The past election season produced a flurry of politicos promising to pay attention to the needs of the hard-pressed rural communities of the West. Now that the votings over, heres an opportunity to make good on that promise: Reauthorize county payments.
Theres no doubt about it, county payments legislation is back in play at least as a talking point.
Note that Oregons governor-elect known above all else for his environmental passions said hell make a pitch for county payments when he visits Washington, D.C. late this month. We urge John Kitzhaber to continue to wave that flag for his rural constituents once hes in office.
Granted, it will take more than a request from one Western governor-elect to make the case for county payments. In other parts of the nation, the issue is greeted with considerable misunderstanding. Critics some, oddly, from pork-barrel-laden states see county payments as an entitlement or even a bailout. U.S. Sen. Ron Wyden strenuously rejected that view in his visit last week to Eastern Oregon. He noted that the need for county payments arose out of a failed promise by the federal government to the forest counties.
In simple terms, the feds made a deal with the counties when the national forest system was created. In exchange for claiming vast tracts of forest lands for the people of the nation, the government agreed that the local communities would benefit from the resources. When the land was opened up to timber harvest, the local schools and roads were guaranteed a cut of the revenue. Then, over the past decade or so, environmental challenges shut down traditional logging on the federal forests, and the counties lost their mechanism for compensation.
Enter county payments legislation a way for the feds to make good on their original obligation to the local forest communities. Wyden, who sponsored the first county payments bill, noted that the concept has always faced stiff opposition.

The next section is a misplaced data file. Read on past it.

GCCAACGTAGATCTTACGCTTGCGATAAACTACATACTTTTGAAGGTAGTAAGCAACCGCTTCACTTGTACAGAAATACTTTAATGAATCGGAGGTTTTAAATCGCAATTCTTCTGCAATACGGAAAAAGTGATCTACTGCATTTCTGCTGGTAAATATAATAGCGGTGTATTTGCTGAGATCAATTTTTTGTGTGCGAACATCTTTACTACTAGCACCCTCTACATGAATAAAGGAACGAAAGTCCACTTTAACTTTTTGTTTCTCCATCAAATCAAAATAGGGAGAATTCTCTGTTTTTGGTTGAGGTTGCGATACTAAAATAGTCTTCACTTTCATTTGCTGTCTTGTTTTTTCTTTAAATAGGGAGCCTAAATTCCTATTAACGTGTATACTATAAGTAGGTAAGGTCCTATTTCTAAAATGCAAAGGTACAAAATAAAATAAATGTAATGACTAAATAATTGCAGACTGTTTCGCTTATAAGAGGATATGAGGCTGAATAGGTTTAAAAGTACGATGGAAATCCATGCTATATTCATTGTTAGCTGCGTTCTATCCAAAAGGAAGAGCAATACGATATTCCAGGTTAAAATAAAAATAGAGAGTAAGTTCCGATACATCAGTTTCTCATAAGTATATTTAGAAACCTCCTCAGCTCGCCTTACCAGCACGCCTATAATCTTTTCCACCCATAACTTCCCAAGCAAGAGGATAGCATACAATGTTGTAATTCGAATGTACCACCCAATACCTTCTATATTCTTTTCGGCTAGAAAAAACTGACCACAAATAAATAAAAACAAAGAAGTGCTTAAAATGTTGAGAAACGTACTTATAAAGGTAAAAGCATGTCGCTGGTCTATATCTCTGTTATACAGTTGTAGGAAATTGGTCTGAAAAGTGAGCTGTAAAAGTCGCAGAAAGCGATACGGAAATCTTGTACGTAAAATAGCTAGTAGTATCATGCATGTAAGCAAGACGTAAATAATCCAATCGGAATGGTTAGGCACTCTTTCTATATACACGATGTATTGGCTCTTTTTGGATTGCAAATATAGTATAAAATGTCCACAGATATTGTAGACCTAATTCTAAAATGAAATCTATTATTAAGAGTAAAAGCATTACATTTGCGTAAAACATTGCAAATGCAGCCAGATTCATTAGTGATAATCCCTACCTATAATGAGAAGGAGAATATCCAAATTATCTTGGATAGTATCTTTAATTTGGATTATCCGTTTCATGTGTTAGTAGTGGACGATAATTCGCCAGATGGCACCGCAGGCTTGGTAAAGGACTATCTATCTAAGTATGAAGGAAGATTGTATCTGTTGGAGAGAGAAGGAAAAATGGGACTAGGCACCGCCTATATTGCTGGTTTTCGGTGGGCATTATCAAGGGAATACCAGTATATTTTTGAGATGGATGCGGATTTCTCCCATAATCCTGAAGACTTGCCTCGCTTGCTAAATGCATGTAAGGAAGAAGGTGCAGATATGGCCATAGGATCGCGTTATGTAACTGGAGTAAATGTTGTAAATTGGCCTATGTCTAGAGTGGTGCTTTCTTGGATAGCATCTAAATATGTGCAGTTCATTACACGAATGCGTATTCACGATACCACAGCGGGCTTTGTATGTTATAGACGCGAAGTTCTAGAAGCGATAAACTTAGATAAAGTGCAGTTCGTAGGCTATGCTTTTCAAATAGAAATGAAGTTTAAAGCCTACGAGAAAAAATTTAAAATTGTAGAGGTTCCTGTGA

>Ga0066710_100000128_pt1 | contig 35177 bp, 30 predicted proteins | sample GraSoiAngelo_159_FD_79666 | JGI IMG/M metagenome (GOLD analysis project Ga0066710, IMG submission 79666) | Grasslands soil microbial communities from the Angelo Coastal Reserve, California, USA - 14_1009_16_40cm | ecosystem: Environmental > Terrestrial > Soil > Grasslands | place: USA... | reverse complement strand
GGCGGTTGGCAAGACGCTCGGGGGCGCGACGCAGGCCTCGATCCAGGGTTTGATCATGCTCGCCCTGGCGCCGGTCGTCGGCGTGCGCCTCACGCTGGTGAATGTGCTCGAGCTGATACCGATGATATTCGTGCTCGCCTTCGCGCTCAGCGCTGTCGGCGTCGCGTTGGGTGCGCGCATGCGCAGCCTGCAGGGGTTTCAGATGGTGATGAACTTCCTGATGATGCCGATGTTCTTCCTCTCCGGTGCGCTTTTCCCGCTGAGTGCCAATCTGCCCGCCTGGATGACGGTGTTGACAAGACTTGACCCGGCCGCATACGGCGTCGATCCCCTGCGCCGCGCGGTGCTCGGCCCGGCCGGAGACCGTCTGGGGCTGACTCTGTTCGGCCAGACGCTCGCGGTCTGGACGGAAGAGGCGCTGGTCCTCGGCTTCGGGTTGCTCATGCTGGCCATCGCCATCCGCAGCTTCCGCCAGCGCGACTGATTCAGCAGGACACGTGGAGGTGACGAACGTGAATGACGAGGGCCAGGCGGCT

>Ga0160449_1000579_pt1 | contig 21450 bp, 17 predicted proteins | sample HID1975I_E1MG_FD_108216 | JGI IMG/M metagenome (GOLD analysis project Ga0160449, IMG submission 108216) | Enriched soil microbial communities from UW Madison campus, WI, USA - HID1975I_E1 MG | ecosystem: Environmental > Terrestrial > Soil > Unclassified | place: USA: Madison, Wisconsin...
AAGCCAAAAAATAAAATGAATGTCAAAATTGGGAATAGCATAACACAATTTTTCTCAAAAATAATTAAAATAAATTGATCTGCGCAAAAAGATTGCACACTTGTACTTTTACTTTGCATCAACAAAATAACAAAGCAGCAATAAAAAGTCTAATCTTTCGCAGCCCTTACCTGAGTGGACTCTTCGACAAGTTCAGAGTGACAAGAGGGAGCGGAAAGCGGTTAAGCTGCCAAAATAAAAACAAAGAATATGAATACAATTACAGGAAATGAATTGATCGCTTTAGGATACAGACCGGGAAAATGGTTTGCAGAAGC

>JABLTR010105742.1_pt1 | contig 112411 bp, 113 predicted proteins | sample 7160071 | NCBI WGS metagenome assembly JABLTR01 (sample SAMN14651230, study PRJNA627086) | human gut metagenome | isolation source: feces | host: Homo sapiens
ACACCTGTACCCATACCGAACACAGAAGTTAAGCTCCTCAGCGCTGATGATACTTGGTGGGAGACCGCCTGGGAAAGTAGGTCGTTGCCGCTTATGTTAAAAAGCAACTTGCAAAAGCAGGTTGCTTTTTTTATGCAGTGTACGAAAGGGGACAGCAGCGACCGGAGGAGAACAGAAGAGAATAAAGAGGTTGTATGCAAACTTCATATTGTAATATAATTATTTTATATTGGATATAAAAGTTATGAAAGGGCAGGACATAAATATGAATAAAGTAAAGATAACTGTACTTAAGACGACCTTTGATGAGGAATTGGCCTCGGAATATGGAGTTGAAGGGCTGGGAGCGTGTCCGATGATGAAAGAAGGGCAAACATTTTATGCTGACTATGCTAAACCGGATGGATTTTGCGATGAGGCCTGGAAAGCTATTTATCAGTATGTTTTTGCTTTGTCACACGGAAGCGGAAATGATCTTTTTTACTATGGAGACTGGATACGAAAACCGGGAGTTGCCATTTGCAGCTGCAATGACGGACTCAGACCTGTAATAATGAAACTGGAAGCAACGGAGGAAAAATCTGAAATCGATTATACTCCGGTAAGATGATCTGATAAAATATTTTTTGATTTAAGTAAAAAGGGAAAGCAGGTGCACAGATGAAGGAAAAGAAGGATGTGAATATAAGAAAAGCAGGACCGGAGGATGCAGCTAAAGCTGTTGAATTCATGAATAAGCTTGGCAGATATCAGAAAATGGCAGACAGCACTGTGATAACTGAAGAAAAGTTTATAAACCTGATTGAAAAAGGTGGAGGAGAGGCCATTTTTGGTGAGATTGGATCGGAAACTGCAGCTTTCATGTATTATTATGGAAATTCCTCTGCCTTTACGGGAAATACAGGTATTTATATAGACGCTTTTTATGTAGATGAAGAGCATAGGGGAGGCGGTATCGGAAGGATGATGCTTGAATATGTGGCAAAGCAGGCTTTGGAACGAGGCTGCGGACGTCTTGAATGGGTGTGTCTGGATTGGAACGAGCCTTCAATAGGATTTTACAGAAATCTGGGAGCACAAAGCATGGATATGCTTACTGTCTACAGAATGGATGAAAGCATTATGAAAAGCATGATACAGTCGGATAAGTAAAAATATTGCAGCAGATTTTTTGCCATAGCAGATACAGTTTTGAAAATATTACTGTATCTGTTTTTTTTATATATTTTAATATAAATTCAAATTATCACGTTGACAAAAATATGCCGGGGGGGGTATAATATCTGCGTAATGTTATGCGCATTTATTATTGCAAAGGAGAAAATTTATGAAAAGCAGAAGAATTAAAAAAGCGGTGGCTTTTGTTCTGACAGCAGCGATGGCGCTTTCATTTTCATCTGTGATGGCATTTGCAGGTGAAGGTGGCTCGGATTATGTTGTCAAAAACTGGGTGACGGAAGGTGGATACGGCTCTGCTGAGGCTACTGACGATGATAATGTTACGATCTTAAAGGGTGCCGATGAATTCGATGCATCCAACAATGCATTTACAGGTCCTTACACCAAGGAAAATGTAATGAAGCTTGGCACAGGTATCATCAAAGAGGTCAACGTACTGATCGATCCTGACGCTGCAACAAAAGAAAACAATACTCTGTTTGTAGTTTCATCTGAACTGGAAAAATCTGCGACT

Bill Clinton didnt want to sign it. George Bush didnt want to sign it, he said.
Eventually it passed, as did a scaled-down reauthorization, which is going into its final year. The reality is that any new proposal for 2012 will trigger an equally pitched battle. For the administration, as for many legislators, the sluggish economy continues to plague budget deliberations, and county payments could be an easy place to say no.
Wyden has pledged to fight for county payments again, and he recently urged the Office of Management and Budget to include reauthorization in President Obamas 2012 budget.
In a carefully worded response on Oct. 28, acting director Jeffrey Zients wrote that the OMB is committed to finding a long-term solution to economic growth for forest communities while protecting the health and beauty of our natural resources. He said budgeters would evaluate options for helping the communities, but his letter also hinted that there could be a lot of shared pain ahead.
We are also mindful of the significant challenges our country faces and appreciate your partnership as we make the tough choices necessary to restore fiscal discipline and building a foundation for economic growth, including in rural communities, Zients wrote.
The question for rural residents is whether those tough choices will spell the end again of county payments. As the discussion continues in the halls of Washington, D.C., residents of Oregons forest counties find themselves with a big responsibility to hold our leaders to their pre-election promises of support for rural communities. Pressing the case for county payments is a good place to start.